Me, Myself and I:

Now to the interesting and rather theoretical part of proceedings. This is not a dungeon crawl as stated earlier, and fighting beasties or getting treasure is not what this game is about. I enjoyed the game and, albeit frustrating at times dying in dead ends, I did want to get back into the tunnels and prove I could master the corridors!

However, I feel there is scope/potential for some very interesting ways to expand the game experience.

Now I don’t want to interfere with Michael’s design but I really wondered if bonus objectives…or even win objectives could be added at some point…rather than just a beat your own score mechanic. I only say this because I like a reason to play a game solo. I wondered if a series of win objectives could be included as an advanced option….randomly selected before play….a player has to complete X number of room tiles with the x diamonds on them for eg, or have to explore x number of ‘T’ junctions…or what ever else might come to mind just to further encourage deeper exploration of the tunnels and, inevitably increase the push our luck tension…also in doing so it makes each game have a slightly different focus each time, thus increase replay-ability and giving the more hardcore gamers something to think about.

Another thought occurred to me (and this suggestion is not to make it like a dungeon crawl at all, because this is not where this game is set/going) … I was wondering if the addition of room tiles with special encounters on them…(a little like the collapsed tunnel tiles or even tiles with a generic encounter icon that require random encounter tokens being pulled from a bag) might add a little additional suspense to the already tricky path through the passages. The game is great as is, regarding the testing of puzzle solving skills, but my thoughts are for, perhaps, an expansion to add longevity to the game.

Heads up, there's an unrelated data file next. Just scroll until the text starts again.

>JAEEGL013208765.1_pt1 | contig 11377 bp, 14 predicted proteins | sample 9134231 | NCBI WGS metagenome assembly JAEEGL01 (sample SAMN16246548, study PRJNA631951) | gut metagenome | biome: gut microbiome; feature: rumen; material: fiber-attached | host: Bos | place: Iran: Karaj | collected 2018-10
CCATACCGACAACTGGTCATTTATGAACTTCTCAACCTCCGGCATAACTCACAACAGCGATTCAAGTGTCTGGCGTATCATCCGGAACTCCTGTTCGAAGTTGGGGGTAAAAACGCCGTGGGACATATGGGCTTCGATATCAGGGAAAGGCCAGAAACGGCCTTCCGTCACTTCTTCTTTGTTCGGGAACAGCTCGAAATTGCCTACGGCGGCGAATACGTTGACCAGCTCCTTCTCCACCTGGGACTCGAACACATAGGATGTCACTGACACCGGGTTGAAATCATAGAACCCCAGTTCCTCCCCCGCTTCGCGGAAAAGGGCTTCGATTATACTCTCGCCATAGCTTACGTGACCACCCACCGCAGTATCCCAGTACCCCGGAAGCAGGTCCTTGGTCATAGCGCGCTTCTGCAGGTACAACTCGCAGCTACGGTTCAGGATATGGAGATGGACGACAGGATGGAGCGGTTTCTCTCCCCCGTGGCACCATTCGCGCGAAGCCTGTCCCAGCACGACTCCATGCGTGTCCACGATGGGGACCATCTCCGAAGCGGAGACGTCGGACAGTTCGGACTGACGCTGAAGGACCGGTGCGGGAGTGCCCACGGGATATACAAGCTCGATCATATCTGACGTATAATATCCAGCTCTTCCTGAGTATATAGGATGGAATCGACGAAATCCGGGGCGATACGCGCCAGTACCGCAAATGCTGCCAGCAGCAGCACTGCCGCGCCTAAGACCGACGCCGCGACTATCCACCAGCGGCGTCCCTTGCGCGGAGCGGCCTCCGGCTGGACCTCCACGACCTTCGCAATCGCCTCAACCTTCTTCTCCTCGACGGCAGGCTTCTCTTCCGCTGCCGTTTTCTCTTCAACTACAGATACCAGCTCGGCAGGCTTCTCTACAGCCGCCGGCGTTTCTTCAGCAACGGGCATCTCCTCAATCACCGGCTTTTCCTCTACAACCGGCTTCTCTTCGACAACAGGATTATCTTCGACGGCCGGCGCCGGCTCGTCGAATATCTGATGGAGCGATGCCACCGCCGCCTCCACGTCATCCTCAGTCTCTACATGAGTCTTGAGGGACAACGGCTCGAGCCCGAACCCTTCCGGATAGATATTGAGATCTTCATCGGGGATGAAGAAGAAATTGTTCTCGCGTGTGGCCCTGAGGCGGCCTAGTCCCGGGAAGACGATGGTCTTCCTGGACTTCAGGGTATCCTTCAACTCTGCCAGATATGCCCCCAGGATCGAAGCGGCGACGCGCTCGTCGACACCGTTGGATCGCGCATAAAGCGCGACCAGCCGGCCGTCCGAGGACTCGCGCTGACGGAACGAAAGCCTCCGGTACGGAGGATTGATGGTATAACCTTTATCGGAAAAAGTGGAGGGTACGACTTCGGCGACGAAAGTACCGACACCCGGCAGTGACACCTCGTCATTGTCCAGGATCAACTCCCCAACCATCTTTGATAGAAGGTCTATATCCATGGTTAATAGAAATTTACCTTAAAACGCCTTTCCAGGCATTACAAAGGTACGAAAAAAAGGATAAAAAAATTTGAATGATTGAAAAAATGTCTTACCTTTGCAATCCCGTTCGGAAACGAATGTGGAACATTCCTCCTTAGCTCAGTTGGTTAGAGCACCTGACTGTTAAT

Just musings!


Yay or Nay?

If you are expecting a heroic crawl through dungeons dark, dank and donk then this is not for you but if you want a simple gameplay with a very challenging puzzle solving element then this will be right up your avenue. The Abandons does have a challenging side and gets one thinking. As such I think it twists and turns its way into a BSoMT 1d8 die roll of (6) It is fun, challenging but for me will benefit from an expansion to add a little more complexity. That said, this is perfect to play with younger gamers or those who do not wish their heads to implode with overly complex rulesets add intricate complexity of game play. It will be interesting to see how this develops.




I think I have lingered here enough. Time to get my walking feet back on…though to be fair, I have no clue where I am. All these walls look alike and the lighting is dreadful…bloody NHS hospitals….I knew I should have stayed on the left hand passage in the labarynth…typical! …cave-in just when I was squatting in an uncompromising position…don’t look at me with distain…even when exploring tunnels sometimes we all have to go….



Something For The Weekend, Sir?

Abandons Kickstarter link: https://www.kickstarter.com/projects/puzzlingpixel/the-abandons-a-solo-labyrinth-escape-game?ref=5pun5v

Abandons BGG page: https://www.boardgamegeek.com/boardgame/249047/abandons